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  • casp321 casp321 Jan 11, 2013 1:33 PM Flag

    Google's new VP9 video technology reaches public view

    Google's new VP9 video technology reaches public view

    The older VP8 hasn't taken the world by storm, but VP9 could give Google a fresh start in its attempt to popularize royalty-free video streaming.

    by Stephen Shankland
    | December 28, 2012

    VP9, the successor to Google's VP8 video compression technology at the center of a techno-political controversy, has made its first appearance outside Google's walls.

    Google has built VP9 support into Chrome, though only in an early-stage version of the browser for developers. In another change, it also added support for the new Opus audio compression technology that's got the potential to improve voice communications and music streaming on the Internet.

    VP9 and Opus are codecs, technology used to encode streams of data into compressed form then decode them later, enabling efficient use of limited network or storage capacity. Peter Beverloo, a developer on Google's Chrome team, pointed out the new codec support in a blog post earlier this month.

    Releasing VP9 gives Google a chance to improve the video-streaming performance and improve other aspects of VP8. That's important in competing with today's prevailing video compression technology, H.264, and with a successor called H.265 or HEVC that also has the potential to be attract broad support across the electronics and computing industry with better compression performance.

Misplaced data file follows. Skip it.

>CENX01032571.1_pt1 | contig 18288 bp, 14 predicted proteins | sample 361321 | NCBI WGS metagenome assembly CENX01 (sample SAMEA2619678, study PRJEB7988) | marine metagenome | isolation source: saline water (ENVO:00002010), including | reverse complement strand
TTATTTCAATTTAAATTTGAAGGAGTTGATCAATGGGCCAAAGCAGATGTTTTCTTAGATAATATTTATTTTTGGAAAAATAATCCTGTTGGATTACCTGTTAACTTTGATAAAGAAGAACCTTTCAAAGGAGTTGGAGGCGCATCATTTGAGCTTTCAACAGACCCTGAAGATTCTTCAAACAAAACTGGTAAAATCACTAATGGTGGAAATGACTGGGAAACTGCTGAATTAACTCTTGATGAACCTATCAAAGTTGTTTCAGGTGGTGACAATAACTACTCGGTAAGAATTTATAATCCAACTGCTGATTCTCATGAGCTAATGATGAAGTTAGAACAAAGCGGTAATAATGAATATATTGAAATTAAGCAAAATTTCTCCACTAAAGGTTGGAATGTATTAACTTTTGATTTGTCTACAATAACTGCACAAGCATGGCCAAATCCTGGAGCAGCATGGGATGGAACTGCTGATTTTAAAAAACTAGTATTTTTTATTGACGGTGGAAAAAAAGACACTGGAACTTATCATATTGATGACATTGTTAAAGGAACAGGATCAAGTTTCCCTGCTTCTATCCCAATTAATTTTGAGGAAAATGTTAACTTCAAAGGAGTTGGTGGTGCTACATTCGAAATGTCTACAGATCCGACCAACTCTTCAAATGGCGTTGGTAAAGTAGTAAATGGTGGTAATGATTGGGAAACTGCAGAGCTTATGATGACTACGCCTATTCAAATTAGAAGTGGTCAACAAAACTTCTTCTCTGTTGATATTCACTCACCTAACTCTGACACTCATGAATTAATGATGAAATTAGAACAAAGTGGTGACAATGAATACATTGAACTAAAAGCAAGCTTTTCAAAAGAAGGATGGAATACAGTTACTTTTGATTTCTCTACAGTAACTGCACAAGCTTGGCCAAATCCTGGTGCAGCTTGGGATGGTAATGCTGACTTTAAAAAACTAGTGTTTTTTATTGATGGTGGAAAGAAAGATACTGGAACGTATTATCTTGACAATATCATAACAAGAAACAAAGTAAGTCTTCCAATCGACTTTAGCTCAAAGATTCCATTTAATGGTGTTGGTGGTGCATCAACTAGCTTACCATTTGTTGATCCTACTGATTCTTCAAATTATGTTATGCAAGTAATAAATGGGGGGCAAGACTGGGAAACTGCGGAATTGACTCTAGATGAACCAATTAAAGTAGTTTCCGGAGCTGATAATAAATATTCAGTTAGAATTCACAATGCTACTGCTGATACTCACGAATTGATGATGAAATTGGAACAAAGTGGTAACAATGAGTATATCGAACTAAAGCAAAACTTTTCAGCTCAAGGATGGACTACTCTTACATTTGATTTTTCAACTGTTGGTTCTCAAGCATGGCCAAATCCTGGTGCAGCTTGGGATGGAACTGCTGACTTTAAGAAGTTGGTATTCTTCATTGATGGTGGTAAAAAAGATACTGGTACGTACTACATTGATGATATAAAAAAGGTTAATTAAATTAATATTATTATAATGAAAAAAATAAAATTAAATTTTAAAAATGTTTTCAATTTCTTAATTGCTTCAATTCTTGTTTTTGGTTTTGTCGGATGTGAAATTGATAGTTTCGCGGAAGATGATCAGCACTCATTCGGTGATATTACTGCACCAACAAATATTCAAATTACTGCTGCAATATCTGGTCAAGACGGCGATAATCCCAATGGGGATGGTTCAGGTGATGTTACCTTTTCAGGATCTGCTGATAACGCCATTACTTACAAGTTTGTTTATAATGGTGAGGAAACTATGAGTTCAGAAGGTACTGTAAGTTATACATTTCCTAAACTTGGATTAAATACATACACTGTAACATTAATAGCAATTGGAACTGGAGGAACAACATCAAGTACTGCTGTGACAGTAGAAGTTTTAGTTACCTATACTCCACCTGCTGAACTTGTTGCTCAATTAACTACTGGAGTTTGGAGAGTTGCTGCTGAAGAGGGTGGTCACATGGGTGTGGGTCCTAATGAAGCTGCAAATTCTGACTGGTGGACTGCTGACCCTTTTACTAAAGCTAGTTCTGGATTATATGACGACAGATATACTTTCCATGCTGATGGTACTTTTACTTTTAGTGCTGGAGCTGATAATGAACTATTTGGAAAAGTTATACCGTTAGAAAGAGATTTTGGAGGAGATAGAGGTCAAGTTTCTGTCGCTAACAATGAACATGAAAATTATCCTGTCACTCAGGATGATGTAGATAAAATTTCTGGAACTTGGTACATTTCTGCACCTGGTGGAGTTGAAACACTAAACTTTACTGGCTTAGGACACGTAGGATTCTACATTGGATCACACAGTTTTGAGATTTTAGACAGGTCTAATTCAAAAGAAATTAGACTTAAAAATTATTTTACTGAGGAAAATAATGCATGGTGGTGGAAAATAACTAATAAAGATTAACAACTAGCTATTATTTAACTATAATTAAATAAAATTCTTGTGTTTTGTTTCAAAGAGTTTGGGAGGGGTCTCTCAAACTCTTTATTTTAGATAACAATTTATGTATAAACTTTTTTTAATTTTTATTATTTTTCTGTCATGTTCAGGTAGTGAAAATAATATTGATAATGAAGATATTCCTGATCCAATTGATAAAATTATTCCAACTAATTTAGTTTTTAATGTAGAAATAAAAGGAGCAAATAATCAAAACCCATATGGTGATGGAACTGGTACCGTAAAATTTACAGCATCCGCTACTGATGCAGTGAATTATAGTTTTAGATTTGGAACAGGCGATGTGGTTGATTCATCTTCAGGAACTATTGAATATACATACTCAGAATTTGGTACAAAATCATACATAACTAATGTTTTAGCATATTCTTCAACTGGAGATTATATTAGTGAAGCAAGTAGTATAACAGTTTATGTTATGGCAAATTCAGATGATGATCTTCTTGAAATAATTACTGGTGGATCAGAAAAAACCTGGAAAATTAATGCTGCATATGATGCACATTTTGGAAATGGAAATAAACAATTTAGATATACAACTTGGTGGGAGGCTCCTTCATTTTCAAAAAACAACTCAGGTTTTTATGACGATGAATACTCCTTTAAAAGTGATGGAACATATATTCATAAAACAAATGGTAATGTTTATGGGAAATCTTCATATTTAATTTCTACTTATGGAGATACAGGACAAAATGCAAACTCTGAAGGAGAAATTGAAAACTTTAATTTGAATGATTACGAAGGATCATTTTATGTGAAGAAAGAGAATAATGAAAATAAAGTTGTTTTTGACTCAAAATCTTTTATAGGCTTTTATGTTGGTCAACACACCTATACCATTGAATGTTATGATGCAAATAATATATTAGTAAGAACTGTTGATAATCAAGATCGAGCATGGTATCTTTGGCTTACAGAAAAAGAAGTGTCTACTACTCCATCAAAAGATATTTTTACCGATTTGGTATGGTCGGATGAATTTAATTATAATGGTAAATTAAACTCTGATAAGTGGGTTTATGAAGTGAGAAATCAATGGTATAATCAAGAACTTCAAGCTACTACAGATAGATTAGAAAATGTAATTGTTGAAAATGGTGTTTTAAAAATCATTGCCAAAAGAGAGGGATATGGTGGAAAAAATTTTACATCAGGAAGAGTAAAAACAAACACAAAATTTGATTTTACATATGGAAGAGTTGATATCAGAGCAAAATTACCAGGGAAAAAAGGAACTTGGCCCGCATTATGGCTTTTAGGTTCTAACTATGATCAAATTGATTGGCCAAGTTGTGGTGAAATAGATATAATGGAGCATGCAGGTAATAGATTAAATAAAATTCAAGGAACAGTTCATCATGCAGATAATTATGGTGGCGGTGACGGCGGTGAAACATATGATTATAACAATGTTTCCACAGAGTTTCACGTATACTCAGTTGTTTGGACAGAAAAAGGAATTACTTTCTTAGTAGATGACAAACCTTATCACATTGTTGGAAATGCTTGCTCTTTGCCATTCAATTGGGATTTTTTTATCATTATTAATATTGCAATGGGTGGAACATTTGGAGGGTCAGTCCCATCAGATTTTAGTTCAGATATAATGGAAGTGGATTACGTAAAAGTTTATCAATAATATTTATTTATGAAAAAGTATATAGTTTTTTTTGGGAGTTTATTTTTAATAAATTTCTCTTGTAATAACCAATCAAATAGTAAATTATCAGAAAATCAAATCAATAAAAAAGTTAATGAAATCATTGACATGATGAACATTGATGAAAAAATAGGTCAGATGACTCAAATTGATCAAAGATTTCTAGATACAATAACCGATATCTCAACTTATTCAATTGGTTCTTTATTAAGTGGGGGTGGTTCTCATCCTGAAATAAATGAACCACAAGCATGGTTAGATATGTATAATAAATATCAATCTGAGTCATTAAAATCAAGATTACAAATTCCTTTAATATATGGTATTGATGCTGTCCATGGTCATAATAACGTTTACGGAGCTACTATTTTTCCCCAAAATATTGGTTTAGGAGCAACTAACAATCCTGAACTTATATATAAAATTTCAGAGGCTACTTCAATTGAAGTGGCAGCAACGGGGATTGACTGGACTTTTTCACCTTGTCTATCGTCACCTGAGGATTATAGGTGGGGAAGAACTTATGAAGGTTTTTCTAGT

One cloud that's hung over VP8 is the possibility that others besides Google would demand royalty payments for patented technology it uses. Indeed, MPEG LA requested such organizations come forth as it considered adding VP8 licensing program, and it said last year that 12 organizations have said they have patents essential to VP8 use.


    12 organizations say VP8 infringes patents

    A drawn-out evaluation could lead to a patent barrier around Google's Web video technology. Now 12 unnamed organizations have told MPEG LA they believe VP8 violates their patents.

    by Stephen Shankland
    | July 29, 2011

    Twelve organizations have concluded that Google's VP8 video encoding technology violates their patents, according to a group called MPEG LA that's considering offering a license to those patents.

    "Patents owned by 12 different patent holders have already been found to be essential to VP8," MPEG LA said in a statement to CNET yesterday.

    VP8 is a codec--technology used to encode and decode streams of data such as video and audio--that Google released in 2010 as an open-source, royalty-free product that could be built into software such as Web browsers and hardware such as mobile phone processors. Google obtained VP8 through its $123 million acquisition of On2 Technologies in 2010; when paired with the Vorbis audio codec it forms the WebM video technology with which Google hopes to liberate Web video from the patent-encumbered incumbent called H.264 or AVC.

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